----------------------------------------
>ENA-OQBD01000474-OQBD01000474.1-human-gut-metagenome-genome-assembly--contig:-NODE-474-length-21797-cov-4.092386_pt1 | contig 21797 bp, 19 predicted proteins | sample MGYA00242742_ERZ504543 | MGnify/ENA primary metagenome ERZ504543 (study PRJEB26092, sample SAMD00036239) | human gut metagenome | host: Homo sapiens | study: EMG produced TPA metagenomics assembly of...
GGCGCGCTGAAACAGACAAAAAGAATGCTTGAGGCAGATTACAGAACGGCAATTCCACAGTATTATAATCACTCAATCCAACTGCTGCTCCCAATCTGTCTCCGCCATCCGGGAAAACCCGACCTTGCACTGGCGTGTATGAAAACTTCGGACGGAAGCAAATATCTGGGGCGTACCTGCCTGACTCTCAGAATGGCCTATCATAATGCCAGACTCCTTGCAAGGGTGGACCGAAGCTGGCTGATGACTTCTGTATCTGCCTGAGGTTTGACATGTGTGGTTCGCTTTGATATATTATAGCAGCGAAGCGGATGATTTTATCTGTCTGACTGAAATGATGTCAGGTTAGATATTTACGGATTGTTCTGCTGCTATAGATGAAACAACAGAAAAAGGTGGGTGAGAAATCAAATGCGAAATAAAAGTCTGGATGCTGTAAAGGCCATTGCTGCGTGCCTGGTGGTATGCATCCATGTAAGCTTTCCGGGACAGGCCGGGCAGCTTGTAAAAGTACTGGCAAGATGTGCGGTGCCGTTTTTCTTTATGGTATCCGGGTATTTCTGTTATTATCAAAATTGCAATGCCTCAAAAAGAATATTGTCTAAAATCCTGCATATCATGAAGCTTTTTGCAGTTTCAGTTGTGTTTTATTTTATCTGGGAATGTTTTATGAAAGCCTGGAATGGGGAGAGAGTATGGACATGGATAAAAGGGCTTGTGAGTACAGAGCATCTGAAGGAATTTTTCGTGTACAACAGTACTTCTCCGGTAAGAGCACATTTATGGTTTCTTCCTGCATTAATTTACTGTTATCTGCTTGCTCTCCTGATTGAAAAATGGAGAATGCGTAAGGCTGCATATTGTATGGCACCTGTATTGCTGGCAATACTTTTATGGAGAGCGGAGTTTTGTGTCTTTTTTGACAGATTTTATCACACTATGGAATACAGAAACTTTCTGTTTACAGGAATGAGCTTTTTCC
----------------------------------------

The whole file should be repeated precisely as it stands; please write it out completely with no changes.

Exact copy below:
>ENA-OQBD01000474-OQBD01000474.1-human-gut-metagenome-genome-assembly--contig:-NODE-474-length-21797-cov-4.092386_pt1 | contig 21797 bp, 19 predicted proteins | sample MGYA00242742_ERZ504543 | MGnify/ENA primary metagenome ERZ504543 (study PRJEB26092, sample SAMD00036239) | human gut metagenome | host: Homo sapiens | study: EMG produced TPA metagenomics assembly of...
GGCGCGCTGAAACAGACAAAAAGAATGCTTGAGGCAGATTACAGAACGGCAATTCCACAGTATTATAATCACTCAATCCAACTGCTGCTCCCAATCTGTCTCCGCCATCCGGGAAAACCCGACCTTGCACTGGCGTGTATGAAAACTTCGGACGGAAGCAAATATCTGGGGCGTACCTGCCTGACTCTCAGAATGGCCTATCATAATGCCAGACTCCTTGCAAGGGTGGACCGAAGCTGGCTGATGACTTCTGTATCTGCCTGAGGTTTGACATGTGTGGTTCGCTTTGATATATTATAGCAGCGAAGCGGATGATTTTATCTGTCTGACTGAAATGATGTCAGGTTAGATATTTACGGATTGTTCTGCTGCTATAGATGAAACAACAGAAAAAGGTGGGTGAGAAATCAAATGCGAAATAAAAGTCTGGATGCTGTAAAGGCCATTGCTGCGTGCCTGGTGGTATGCATCCATGTAAGCTTTCCGGGACAGGCCGGGCAGCTTGTAAAAGTACTGGCAAGATGTGCGGTGCCGTTTTTCTTTATGGTATCCGGGTATTTCTGTTATTATCAAAATTGCAATGCCTCAAAAAGAATATTGTCTAAAATCCTGCATATCATGAAGCTTTTTGCAGTTTCAGTTGTGTTTTATTTTATCTGGGAATGTTTTATGAAAGCCTGGAATGGGGAGAGAGTATGGACATGGATAAAAGGGCTTGTGAGTACAGAGCATCTGAAGGAATTTTTCGTGTACAACAGTACTTCTCCGGTAAGAGCACATTTATGGTTTCTTCCTGCATTAATTTACTGTTATCTGCTTGCTCTCCTGATTGAAAAATGGAGAATGCGTAAGGCTGCATATTGTATGGCACCTGTATTGCTGGCAATACTTTTATGGAGAGCGGAGTTTTGTGTCTTTTTTGACAGATTTTATCACACTATGGAATACAGAAACTTTCTGTTTACAGGAATGAGCTTTTTCC